The Government has introduced a law to stop local town halls reclassifying protected land and concreting over more of Spain’s dwindling coastline.
The Natural Heritage and Biodiversity Law is to have a wider jurisdiction than the existing Conservation of Natural Spaces legislation (1989).
At a cost of 20 million euros, one quarter of Spain’s surface area will become untouchable if the tough new measures are passed by parliament later this year.
“None of these protected areas of land will be eligible for reclassification,” Minister of the Environment Cristina Narbona told a press conference on June 7.
“The law wants to prevent changes [in the status of land] designed to serve the interests of developers.”
“We want to preserve the conservation of our natural spaces and our biodiversity,” she continued.
Spain has one of the most diverse plant and wildlife in Europe. Due to the climate and geography, the country is home to 50 of the 100 species of natural wildlife endemic to the continent.
Furthermore, there are 9,000 different species of vascular plants, such as conifers and ferns – the highest in any one European country.
Madrid also intends to include marine territory in the new law’s jurisdiction to protect the country’s sea life from the damaging effects of pollution and fishing.
The news comes as green group Ecologistas en Accion has asked the European Union to investigate the loss of one-million square metres of sea grass meadow destroyed in waters off the Costa del Sol in recent years by over-fishing.
Loss of coast
The new legislation will seek to protect the country’s coastline, which has largely been lost to the booming construction industry in recent years.
Government figures show that provinces such as Málaga, Barcelona and Alicante have built up more than 50 per cent of their coastline.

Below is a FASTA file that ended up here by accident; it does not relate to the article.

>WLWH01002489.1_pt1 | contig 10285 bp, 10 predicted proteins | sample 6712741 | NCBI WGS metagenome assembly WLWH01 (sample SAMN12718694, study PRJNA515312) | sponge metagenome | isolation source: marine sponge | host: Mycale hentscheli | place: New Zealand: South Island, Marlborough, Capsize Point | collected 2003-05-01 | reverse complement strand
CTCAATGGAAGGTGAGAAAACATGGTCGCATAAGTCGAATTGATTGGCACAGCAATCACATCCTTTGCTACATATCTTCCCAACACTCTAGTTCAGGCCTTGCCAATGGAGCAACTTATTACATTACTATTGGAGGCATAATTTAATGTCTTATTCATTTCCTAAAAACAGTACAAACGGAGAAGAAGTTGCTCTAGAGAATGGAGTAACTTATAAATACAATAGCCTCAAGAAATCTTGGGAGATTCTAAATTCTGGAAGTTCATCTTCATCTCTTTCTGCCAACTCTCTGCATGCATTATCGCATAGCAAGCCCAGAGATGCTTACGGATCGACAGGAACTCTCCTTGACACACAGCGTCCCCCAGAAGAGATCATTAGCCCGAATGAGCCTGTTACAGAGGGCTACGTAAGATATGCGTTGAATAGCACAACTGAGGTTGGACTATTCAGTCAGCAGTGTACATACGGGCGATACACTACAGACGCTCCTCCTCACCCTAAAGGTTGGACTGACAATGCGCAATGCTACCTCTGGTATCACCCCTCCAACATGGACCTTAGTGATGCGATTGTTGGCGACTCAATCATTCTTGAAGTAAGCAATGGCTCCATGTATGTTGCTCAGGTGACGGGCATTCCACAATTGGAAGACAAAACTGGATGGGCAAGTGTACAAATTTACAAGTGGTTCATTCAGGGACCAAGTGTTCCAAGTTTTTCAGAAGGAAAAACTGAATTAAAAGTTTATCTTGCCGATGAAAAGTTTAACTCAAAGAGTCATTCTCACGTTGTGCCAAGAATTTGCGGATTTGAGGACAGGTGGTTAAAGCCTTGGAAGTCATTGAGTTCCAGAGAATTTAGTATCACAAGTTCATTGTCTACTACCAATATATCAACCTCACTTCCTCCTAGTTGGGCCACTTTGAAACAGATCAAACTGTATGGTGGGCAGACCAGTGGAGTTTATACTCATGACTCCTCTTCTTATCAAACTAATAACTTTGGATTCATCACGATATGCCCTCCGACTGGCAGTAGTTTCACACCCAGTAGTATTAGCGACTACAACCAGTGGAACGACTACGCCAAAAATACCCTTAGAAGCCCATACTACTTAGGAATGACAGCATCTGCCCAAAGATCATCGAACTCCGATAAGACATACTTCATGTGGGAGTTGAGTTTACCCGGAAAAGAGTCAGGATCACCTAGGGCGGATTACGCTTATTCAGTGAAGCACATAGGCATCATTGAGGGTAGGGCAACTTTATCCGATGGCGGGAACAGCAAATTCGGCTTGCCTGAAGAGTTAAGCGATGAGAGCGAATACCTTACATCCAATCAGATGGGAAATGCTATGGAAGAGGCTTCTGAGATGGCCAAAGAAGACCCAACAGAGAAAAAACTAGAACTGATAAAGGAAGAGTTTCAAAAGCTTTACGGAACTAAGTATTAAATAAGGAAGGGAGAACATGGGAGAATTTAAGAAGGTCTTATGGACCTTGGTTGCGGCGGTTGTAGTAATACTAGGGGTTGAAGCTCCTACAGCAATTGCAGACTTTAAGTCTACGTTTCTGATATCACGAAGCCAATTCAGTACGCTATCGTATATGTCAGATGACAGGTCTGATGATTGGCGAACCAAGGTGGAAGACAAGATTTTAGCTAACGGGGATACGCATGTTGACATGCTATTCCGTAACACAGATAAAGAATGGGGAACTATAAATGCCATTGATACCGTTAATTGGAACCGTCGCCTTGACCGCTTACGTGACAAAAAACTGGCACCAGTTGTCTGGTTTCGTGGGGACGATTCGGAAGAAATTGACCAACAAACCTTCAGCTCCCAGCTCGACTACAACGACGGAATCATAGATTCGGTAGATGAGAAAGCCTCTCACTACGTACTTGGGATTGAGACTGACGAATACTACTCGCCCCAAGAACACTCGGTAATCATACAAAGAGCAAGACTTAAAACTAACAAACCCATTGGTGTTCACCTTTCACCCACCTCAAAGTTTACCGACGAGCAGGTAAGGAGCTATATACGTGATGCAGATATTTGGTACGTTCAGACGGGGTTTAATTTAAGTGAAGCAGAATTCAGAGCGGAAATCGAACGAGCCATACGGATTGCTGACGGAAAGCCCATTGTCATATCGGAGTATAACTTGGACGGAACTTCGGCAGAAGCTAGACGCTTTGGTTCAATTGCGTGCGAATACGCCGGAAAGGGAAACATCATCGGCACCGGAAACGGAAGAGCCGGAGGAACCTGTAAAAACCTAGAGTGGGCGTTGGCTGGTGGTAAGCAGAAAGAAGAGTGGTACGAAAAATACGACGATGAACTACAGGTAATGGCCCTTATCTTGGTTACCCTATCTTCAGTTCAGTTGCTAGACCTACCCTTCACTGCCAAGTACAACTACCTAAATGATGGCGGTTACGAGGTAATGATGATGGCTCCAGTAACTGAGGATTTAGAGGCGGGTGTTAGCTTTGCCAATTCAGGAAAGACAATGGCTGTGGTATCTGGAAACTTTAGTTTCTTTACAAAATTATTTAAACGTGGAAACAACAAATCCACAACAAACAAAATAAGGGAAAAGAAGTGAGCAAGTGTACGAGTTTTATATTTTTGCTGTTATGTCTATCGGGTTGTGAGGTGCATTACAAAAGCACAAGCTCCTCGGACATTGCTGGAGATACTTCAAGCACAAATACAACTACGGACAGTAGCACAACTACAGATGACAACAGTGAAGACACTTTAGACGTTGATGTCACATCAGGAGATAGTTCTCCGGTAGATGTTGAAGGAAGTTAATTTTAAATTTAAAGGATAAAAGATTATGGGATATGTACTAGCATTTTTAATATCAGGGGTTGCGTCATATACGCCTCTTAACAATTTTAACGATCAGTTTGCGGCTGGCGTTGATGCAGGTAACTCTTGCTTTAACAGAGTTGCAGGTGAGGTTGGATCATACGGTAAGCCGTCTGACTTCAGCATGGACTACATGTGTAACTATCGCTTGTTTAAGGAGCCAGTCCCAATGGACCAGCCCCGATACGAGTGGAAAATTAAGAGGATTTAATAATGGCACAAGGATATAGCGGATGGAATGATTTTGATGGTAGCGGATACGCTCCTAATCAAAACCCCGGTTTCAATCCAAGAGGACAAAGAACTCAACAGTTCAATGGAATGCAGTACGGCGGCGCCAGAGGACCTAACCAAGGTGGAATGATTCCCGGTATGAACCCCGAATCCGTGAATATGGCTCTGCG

Set to be hardest hit under the new law is the planned purpose built tourist resort at the Cabo de Cope-Puntas de Calnegre Regional Park in Murcia.
The Partido Popular (PP) regional government wants to declassify 11,000 hectares of protected land, which is home to one of the last populations in Spain of the spur thigh tortoise (Testudo graeca), to allow homes for 60,000 people and 20,000 hotel beds to be built, as revealed in the Olive Press (issue 21).
It is not only the coast that has fallen victim to rampant urban growth. Many towns in the interior of the country also have ambitious growth plans. The town of Seseña, between Madrid and Toledo, has a population of 10,000. However, homes are currently under construction that will boost the population by a further 14,000 people.
The government claims in the ten-year period between 1990 and 2000, Spain’s urban area increased by 25 per cent while the population rose by 4 per cent.
The pace of construction has barely slowed down. Figures released earlier this year by the National Statistics Office show that more new homes were built in the country last year than in Germany, France and the United Kingdom combined.
Officials from the opposition PP party have condemned the proposed new law as “highly interventionalist.”